The patient important outcome being their experience of KOA symptoms were assessed by the Western Ontario and McMaster Universities' (WOMAC) OA index, a validated disease-specific questionnaire comprised of three self-reported items; five pain-related questions of each 100 mm VAS (500 mm VAS in total); seventeen disability-related questions of each 100 mm VAS (1700 mm VAS in total); two stiffness-related questions of each 100 mm VAS (200 mm VAS in total). The patients mark their present level of symptoms, within each of the above described items, by placing a vertical line on a 100 mm horizontal line. The total WOMAC is a measure of the global KOA level of symptoms; 0 mm WOMAC representing no disease, and 2400 mm WOMAC representing worst possible state of disease . This was done at baseline and again at follow-up (t = 32 weeks).
Randomization, allocation concealment, implementation and blinding
A method of restricted randomization called minimization was used with stratifying patients according to (i) gender, (ii) BMI and (iii) age. This was done for every sixteen patients included, and ensured homogeneity between the groups .
Each randomization list was drawn up by the statistician and given to the secretariat. In order to implement the random allocation, the sequence was concealed until interventions were assigned: The secretariat informed the patients about when to meet with the dietician (i.e. only implicitly referring to group allocation). The code was not revealed to the researchers before data collection, imaging assessments and laboratory analyses were complete.
The statistician and the assessor of radiographs and MRI scans were blinded.
Clinical outcomes were analyzed as differences from baseline values (x 32 - x 0), and weight loss (kg) was also analyzed as a relative measure, being the percentage change from baseline ((x 32 - x 0)/x 0 *100%). We performed a distribution-free Spearman's test of rank correlation when examining the possible relationship between imaging variables and clinical outcomes of the dietary interventions. Further analyses on significant results were carried out according to the data type. The Spearman correlation coefficient was interpreted as follows: < 0.3: none; 0.31-0.5: weak; 0.51-0.7: strong; 0.71-0.9: very strong and > 0.9: excellent. A P-value less than 0.05 (two-tailed) or a 95% confidence interval (CI) not including the null hypothesis was regarded as statistically significant. All the analyses were performed on SAS version 9.1 for Windows (Chicago, IL, USA).
Characteristics of all participants
Mean (SD) (range)
Total (n = 30)
62.4 (6.8) (51.2-79.6)
1.6 (0.06) (1.52-1.76)
99.4 (14.5) (79.1-144.8)
36.8 (6.0) (29.4-57.3)
Sedimentation rate 2
16.0 (12.0; 23.0) (5.0-48.0)
C-reactive protein 2
5.0 (2.6; 7.5) (1.0-12.6)
197.6 (96.0) (26.0-344.0)
660.2 (345.6) (58.0-1365.0)
88.8 (46.5) (0.0-170.0)
Total index (mm)
944.7 (438.2) (205.0-1866.0)
Total (n = 30)
Kellgren Lawrence Score
Radiographs were scored using the K/L score, and the three joint compartments were scores separately in order to assess whether KOA at specific locations had any influence on our hypothesis. No group differences (data not shown). 63% of the patients had a medial K/L score ≥ 2 and 13% had a K/L score of 0 (no group differences). The assessment of MRI scans revealed that 37% of the patients had a BML score ≥ 1 for all three compartments and that 93% of the patients had some degree of cartilage abnormalities (score ≥ 1). For effusion and synovitis 30 and 40% had a score of zero respectively.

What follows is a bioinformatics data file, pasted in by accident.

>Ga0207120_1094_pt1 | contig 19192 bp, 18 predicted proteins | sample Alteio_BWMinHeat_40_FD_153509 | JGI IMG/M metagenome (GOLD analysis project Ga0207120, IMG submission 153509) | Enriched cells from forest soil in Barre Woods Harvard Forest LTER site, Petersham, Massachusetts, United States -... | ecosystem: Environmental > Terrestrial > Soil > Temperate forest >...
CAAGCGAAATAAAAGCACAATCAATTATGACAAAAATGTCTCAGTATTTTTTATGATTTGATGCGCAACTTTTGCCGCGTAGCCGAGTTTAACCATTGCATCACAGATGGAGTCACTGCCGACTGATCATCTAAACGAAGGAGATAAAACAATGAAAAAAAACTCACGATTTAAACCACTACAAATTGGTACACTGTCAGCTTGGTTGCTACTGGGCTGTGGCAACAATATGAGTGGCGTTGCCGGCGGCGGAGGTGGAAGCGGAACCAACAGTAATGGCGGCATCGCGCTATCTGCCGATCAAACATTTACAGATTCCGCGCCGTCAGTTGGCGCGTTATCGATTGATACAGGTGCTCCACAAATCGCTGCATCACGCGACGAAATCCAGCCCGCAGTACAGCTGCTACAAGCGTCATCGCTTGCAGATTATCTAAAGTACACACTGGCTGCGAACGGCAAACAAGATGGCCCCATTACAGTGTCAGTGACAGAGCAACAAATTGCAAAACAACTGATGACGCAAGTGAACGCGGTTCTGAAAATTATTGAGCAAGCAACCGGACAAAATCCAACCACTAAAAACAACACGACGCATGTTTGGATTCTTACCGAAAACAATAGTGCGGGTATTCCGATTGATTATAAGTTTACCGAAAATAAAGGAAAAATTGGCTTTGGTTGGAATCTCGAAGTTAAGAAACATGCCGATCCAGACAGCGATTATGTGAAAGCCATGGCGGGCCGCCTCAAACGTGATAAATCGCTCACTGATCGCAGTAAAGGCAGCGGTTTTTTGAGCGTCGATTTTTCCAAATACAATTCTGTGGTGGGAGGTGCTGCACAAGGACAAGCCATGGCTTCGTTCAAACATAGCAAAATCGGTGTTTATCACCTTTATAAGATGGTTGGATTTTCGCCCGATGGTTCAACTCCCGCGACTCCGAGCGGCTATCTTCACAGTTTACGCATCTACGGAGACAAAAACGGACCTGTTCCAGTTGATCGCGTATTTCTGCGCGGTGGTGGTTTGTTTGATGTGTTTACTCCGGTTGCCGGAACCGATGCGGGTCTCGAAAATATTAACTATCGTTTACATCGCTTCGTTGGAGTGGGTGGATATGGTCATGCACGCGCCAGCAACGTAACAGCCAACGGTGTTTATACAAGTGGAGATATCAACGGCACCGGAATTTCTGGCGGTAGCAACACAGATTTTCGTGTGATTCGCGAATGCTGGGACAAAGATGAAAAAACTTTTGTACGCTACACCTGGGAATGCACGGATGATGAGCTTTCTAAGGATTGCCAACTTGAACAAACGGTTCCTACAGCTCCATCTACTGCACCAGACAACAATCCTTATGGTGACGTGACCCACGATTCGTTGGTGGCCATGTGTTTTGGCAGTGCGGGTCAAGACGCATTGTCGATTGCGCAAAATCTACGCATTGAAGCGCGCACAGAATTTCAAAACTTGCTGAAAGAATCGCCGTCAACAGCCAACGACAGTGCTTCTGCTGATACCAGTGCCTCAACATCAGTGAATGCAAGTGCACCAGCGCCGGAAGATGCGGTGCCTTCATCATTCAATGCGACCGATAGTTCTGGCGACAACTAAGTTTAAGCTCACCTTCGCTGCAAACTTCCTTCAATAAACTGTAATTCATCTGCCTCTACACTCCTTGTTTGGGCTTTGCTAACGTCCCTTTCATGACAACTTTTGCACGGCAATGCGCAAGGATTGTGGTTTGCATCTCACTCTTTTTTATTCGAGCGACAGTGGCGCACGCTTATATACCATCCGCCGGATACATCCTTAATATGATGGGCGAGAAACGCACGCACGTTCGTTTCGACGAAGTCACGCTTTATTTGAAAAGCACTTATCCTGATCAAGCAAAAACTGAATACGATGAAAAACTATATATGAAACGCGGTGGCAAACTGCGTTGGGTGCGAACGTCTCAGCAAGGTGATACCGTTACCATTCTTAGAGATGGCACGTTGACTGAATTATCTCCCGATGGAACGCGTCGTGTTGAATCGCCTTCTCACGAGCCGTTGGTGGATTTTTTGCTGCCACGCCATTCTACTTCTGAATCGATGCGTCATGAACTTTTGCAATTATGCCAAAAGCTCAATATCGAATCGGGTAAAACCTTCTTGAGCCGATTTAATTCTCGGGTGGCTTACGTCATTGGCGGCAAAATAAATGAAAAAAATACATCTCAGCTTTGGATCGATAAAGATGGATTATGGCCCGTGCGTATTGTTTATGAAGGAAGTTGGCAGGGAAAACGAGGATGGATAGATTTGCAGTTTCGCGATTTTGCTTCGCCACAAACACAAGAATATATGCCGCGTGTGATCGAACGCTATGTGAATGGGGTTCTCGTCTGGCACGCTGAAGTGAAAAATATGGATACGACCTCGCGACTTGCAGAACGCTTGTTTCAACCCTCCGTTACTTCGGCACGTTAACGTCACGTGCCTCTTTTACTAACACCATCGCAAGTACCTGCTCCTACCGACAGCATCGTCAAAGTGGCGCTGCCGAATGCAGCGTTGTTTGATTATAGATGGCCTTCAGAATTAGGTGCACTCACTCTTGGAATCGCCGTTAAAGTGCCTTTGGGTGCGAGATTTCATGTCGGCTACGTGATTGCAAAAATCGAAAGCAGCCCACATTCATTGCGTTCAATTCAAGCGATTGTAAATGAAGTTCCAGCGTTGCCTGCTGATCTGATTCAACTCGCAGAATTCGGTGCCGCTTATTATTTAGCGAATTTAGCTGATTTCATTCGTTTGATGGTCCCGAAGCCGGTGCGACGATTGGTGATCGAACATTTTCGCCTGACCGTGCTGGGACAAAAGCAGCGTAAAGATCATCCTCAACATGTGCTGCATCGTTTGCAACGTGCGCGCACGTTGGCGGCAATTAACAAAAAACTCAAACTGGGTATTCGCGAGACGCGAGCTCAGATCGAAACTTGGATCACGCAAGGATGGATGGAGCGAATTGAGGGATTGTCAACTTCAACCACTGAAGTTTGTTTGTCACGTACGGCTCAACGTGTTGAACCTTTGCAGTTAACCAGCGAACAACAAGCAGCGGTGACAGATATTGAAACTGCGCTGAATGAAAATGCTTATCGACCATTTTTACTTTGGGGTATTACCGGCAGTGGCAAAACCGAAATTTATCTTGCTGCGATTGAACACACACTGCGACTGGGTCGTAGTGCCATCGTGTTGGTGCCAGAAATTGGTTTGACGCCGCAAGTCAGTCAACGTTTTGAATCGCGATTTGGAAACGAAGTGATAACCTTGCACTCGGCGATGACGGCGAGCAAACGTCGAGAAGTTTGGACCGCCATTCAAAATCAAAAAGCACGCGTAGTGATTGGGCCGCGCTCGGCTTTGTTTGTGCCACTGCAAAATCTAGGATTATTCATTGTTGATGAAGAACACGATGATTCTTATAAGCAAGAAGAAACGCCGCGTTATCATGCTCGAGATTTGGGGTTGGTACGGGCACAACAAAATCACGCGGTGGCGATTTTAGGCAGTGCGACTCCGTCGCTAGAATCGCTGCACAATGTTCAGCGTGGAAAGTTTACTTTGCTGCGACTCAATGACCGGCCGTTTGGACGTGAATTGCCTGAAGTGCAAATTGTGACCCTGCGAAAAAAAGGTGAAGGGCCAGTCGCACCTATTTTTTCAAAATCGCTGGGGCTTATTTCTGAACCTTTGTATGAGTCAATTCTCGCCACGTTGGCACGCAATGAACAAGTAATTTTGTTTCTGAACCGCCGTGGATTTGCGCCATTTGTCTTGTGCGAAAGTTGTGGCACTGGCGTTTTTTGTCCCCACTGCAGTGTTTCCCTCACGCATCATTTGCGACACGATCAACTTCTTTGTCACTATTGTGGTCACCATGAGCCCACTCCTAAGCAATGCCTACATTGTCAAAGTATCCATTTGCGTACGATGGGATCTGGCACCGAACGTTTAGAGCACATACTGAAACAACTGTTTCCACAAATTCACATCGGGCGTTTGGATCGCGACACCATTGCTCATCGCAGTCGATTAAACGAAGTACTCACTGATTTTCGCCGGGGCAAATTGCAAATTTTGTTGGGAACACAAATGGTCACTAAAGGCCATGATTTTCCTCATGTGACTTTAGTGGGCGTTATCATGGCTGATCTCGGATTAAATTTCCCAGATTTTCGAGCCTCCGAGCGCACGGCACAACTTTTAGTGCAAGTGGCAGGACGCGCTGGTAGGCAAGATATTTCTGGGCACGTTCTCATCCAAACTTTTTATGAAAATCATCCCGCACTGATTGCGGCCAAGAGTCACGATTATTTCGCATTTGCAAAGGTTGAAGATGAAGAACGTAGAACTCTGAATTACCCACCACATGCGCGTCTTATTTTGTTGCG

Assessed imaging variables as predictors of symptomatic changes following weight loss
Correlation of baseline imaging variables with change in symptoms
All patients (n = 30)
The weight loss arm (n = 15)
Δ Pain (%) 1
Δ Disability (%) 1
Δ Pain (%) 1
Δ Disability (%) 1
r = 0.03; (P = 0.86)
r = 0.16; (P = 0.39)
r = -0.15; (P = 0.59)
r = -0.09; (P = 0.75)
r = 0.10; (P = 0.59)
r = -0.03; (P = 0.89)
r = 0.14; (P = 0.61)
r = 0.20; (P = 0.48)
r = 0.03; (P = 0.87)
r = -0.09; (P = 0.61)
r = -0.17; (P = 0.55)
r = -0.19; (P = 0.50)
r = 0.13; (P = 0.50)
r = -0.003; (P = 0.98)
r = -0.08; (P = 0.79)
r = -0.07; (P = 0.79)
r = 0.03; (P = 0.86)
r = -0.05; (P = 0.80)
r = 0.29; (P = 0.29)
r = 0.03; (P = 0.91)
r = 0.10; (P = 0.58)
r = -0.09; (P = 0.65)
r = 0.04; (P = 0.90)
r = -0.43; (P = 0.11)
r = 0.15; (P = 0.44)
r = 0.04; (P = 0.82)
r = -0.11; (P = 0.71)
r = 0.07; (P = 0.79)
r = 0.17; (P = 0.36)
r = 0.11; (P = 0.55)
r = -0.004; (P = 0.99)
r = -0.15; (P = 0.60)
r = 0.19; (P = 0.31)
r = 0.03; (P = 0.88)
r = -0.02; (P = 0.94)
r = -0.18; (P = 0.52)
Results regarding the weight loss program
Results based on changes for the whole intention-to-treat population
Total (n = 30)
Δ Weight (kg)
Δ BMI (kg/m2)
WOMAC index 1
Δ Pain (mm)
Δ Disability (mm)
Δ Stiffness (m,)
Δ Total index (mm)
In terms of responders, 40% vs. 13% of the patients in the LED and control group, respectively, achieved a pain reduction of more than 50% in the WOMAC-pain index and 33% vs. 7% of the patients in the LED and control group achieved > 50% in the WOMAC total index.. The WOMAC disability index showed improvement in the LED group when compared with the control group, MD of - 266 mm (95%CI: -468.9 to -63.1; p < 0.01) (data not shown).
No significant adverse events were reported.
We found that KOA related structural changes seen on radiographs and MRI scans, at baseline, did not rule out improvement of symptoms following a clinically significant weight loss and could not predict the symptomatic outcome of the diet intervention in this elderly sample of female obese KOA patients. This result was found in an intervention group in which 90% of the patients experienced a significant weight reduction (> 10%), and 33% of the patients experienced > 50% reduction in their overall symptoms of KOA. The results correspond to prior studies investigating short-term effects of weight-loss and long-term outcome of total knee joint replacement [5, 29]. We believe that these findings could be valuable for the future design of trials examining the benefit of weight loss in KOA patients, as it indicates that none of the examined structural parameters, individually or combined, could predict the symptomatic outcome of a significant weight loss in obese women with KOA.